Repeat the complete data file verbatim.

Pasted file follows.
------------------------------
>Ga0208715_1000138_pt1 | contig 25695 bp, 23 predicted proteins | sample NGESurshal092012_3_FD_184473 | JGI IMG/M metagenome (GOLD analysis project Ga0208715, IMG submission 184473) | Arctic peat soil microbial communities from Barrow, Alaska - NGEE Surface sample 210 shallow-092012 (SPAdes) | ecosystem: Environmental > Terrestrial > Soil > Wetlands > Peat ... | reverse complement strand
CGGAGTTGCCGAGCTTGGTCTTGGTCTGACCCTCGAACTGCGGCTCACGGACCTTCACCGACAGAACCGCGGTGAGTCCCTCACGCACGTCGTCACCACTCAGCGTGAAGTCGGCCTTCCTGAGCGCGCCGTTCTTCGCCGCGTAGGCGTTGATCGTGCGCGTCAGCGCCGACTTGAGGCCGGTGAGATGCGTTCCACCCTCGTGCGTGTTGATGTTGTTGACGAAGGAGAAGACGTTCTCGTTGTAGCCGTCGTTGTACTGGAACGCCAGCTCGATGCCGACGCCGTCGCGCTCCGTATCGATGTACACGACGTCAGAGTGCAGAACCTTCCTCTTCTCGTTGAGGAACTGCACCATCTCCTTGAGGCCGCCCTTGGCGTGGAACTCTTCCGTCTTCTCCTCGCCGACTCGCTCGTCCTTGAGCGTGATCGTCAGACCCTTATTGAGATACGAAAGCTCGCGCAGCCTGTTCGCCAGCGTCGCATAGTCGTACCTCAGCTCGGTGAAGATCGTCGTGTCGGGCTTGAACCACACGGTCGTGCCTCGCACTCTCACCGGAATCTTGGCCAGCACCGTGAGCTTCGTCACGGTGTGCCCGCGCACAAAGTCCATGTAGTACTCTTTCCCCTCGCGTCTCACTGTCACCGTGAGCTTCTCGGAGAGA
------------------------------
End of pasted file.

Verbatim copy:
>Ga0208715_1000138_pt1 | contig 25695 bp, 23 predicted proteins | sample NGESurshal092012_3_FD_184473 | JGI IMG/M metagenome (GOLD analysis project Ga0208715, IMG submission 184473) | Arctic peat soil microbial communities from Barrow, Alaska - NGEE Surface sample 210 shallow-092012 (SPAdes) | ecosystem: Environmental > Terrestrial > Soil > Wetlands > Peat ... | reverse complement strand
CGGAGTTGCCGAGCTTGGTCTTGGTCTGACCCTCGAACTGCGGCTCACGGACCTTCACCGACAGAACCGCGGTGAGTCCCTCACGCACGTCGTCACCACTCAGCGTGAAGTCGGCCTTCCTGAGCGCGCCGTTCTTCGCCGCGTAGGCGTTGATCGTGCGCGTCAGCGCCGACTTGAGGCCGGTGAGATGCGTTCCACCCTCGTGCGTGTTGATGTTGTTGACGAAGGAGAAGACGTTCTCGTTGTAGCCGTCGTTGTACTGGAACGCCAGCTCGATGCCGACGCCGTCGCGCTCCGTATCGATGTACACGACGTCAGAGTGCAGAACCTTCCTCTTCTCGTTGAGGAACTGCACCATCTCCTTGAGGCCGCCCTTGGCGTGGAACTCTTCCGTCTTCTCCTCGCCGACTCGCTCGTCCTTGAGCGTGATCGTCAGACCCTTATTGAGATACGAAAGCTCGCGCAGCCTGTTCGCCAGCGTCGCATAGTCGTACCTCAGCTCGGTGAAGATCGTCGTGTCGGGCTTGAACCACACGGTCGTGCCTCGCACTCTCACCGGAATCTTGGCCAGCACCGTGAGCTTCGTCACGGTGTGCCCGCGCACAAAGTCCATGTAGTACTCTTTCCCCTCGCGTCTCACTGTCACCGTGAGCTTCTCGGAGAGA